Sambrook told Index why everyone should have the right to free speech: “Firstly, it’s a basic liberty. Intellectual restriction is as serious as physical incarceration. Freedom to think and to speak is a basic human right. Anyone seeking to restrict it only does so in the name of seeking further power over individuals against their will. So free speech is an indicator of other freedoms.

“Secondly, it is important for a healthy society. Free speech and the free exchange of ideas is essential to a healthy democracy and – as the UN and the World Bank have researched and indicated – it is crucial for social and economic development. So free speech is not just ‘nice to have’, it is essential to the well-being, prosperity and development of societies.”

Ian Morse, a member of the Index on Censorship youth advisory board told Index how he believes free speech is important for a society to have access to information and know what options are available to them.

He said: “One thing I am beginning to realise is immensely important for a society is for individuals to know what other ideas are out there. Turkey is a baffling case study that I have been looking at for a while, but still evades my understanding. The vast majority of educated and young populations (indeed some older generations as well) realise how detrimental the AKP government has been to the country, internationally and socially. Yet the party still won a large portion of the vote in recent elections.

“I think what’s critical in each of these elections is that right before, the government has blocked Twitter, YouTube, and Facebook – so they’ve simultaneously controlled which information is released and produced a damaging image of the news media. The media crackdown perpetuates the idea that the news and social media, except the ones controlled by the AKP, are bad for the country.”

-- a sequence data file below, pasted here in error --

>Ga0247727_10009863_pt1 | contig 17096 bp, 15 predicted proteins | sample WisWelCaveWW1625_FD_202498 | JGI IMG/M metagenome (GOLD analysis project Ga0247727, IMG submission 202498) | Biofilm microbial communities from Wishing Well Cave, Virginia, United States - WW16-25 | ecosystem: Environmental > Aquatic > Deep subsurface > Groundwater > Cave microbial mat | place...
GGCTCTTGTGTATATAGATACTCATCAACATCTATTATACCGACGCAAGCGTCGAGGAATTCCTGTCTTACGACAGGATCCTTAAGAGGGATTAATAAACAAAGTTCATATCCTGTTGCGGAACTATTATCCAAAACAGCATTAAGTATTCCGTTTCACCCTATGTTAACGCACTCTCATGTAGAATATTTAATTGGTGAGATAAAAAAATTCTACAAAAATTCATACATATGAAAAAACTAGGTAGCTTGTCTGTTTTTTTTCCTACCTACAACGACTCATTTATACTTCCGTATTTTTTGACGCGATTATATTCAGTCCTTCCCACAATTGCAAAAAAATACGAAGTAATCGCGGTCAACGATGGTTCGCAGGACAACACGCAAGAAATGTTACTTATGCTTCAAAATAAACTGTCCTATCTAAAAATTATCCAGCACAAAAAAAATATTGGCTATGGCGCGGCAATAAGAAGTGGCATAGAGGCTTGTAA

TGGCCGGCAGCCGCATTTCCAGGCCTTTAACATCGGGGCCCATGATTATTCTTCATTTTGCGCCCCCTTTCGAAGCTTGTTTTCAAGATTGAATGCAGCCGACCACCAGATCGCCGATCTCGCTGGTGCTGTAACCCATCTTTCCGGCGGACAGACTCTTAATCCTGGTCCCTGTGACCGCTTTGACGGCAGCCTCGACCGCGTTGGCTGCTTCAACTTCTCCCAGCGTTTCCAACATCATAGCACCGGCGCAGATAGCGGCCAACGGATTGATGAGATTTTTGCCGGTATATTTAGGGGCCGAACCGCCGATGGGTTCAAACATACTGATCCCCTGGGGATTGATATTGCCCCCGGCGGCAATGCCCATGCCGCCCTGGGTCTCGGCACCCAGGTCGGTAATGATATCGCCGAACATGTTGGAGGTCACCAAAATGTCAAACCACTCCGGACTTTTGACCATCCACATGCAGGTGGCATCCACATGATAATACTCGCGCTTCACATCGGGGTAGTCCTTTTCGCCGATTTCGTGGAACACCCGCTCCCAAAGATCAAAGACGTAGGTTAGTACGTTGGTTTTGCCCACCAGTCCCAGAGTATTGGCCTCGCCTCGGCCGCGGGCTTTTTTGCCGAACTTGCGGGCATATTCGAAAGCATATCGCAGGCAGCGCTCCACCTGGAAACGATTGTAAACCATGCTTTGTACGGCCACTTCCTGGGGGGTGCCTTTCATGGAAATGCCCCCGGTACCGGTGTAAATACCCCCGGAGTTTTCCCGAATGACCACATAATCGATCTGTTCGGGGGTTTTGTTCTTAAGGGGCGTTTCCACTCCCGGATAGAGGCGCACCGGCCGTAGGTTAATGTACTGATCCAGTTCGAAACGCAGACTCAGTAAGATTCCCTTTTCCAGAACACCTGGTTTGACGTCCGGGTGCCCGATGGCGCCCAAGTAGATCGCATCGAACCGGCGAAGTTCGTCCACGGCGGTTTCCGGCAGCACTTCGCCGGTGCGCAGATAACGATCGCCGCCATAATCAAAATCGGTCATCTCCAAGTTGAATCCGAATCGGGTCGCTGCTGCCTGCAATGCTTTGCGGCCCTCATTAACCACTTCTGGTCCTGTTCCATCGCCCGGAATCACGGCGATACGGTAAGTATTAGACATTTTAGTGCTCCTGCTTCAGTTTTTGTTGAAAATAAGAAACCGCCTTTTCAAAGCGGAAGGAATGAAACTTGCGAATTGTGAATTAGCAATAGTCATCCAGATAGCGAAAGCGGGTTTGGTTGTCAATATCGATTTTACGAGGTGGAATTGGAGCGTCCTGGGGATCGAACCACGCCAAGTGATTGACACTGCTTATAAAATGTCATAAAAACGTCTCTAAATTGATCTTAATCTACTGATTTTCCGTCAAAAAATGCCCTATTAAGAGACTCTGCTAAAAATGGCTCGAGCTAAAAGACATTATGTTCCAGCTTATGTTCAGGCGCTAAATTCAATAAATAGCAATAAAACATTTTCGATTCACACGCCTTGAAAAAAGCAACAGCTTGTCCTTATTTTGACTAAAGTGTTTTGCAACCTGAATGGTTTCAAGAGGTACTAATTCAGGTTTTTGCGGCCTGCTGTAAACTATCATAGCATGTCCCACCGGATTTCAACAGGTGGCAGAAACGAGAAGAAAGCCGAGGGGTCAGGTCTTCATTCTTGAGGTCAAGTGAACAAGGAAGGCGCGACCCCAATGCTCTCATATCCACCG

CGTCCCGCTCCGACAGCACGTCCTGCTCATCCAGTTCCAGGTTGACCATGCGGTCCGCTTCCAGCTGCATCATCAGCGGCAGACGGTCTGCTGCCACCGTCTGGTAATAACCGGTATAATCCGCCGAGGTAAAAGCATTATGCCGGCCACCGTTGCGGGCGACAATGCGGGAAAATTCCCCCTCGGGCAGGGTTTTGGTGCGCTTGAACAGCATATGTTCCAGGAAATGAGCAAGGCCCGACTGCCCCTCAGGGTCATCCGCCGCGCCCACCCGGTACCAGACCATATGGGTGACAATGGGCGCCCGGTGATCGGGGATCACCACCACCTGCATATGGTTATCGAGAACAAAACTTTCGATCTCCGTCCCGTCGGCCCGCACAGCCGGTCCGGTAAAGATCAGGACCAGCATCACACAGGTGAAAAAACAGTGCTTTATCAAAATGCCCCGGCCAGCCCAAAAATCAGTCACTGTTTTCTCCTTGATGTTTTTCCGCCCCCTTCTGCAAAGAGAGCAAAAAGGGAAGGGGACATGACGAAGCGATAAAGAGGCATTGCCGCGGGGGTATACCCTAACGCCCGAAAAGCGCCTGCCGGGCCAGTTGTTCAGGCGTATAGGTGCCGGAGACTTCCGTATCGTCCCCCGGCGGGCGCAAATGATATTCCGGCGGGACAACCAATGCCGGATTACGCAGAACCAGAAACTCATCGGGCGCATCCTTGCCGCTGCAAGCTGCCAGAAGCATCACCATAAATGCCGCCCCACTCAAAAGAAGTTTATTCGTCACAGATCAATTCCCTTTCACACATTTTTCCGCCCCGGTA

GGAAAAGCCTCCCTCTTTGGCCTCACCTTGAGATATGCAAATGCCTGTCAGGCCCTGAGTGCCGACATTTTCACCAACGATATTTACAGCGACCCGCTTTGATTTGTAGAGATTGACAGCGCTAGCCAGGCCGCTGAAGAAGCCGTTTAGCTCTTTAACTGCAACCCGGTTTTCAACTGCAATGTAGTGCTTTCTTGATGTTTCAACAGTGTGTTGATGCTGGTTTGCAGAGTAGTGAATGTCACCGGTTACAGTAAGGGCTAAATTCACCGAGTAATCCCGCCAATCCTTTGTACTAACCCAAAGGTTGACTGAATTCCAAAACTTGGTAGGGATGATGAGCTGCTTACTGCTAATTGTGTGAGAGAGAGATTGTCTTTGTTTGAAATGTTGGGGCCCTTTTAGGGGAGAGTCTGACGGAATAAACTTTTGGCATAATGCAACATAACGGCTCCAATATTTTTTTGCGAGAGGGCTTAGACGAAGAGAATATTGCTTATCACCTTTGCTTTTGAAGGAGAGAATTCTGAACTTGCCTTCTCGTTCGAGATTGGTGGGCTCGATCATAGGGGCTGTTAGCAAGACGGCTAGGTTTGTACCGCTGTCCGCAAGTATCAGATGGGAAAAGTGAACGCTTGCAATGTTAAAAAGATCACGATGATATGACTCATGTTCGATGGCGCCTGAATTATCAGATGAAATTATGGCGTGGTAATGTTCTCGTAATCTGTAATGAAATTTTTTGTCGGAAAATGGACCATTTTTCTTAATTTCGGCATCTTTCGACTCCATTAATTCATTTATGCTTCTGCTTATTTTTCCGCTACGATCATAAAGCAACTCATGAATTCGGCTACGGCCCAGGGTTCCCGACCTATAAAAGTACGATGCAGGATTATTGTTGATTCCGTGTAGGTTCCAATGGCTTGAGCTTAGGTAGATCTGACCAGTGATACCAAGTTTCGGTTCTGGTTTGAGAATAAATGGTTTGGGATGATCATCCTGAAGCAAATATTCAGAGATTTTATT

Freedom is one of the most precious possessions that we can have. For centuries, men have fought and died for freedom and this is still continuing today. As we all know, there are many in the world who have sacrificed comfort in life and freedom as a result of expressing what is in their hearts.

Freedom of speech refers to the right of the individual to express his views about matters of interest to him/her whilst freedom of the press would refer to the freedom of written word in printed form and that BOTH refer to the freedom of THOUGHT and are the outward expressions of our THOUGHTS.

George Orwell in Nineteen Eighty-Four depicts a society where freedom of speech is denied and he argues there as to whether thought is possible without any external stimuli. (For more, please click here) The long and short of it is that distortion of facts, limiting areas of thought and expression, not only stagnates but destroys the human mind, creativity, potential and retards the development of relationship between man with himself and man with others!!!

Freedom of speech is not the freedom to hurt or harm others. Yet, some in our society who do the latter most insidiously, using others to hurt others be it in the political arena or in society. Personally, I strongly advocate that freedom should stem from a full, creative life which is satisfying for ourselves and can lead to the betterment and growth of society.

The ability to think and to speak are the two abilities that distinguish us from lower life forms. Thus, to me, the denial of these two basic freedoms is a DENIAL OF MAN’S HUMANITY!!! As long as conditions are repressive, thought processes cannot function normally.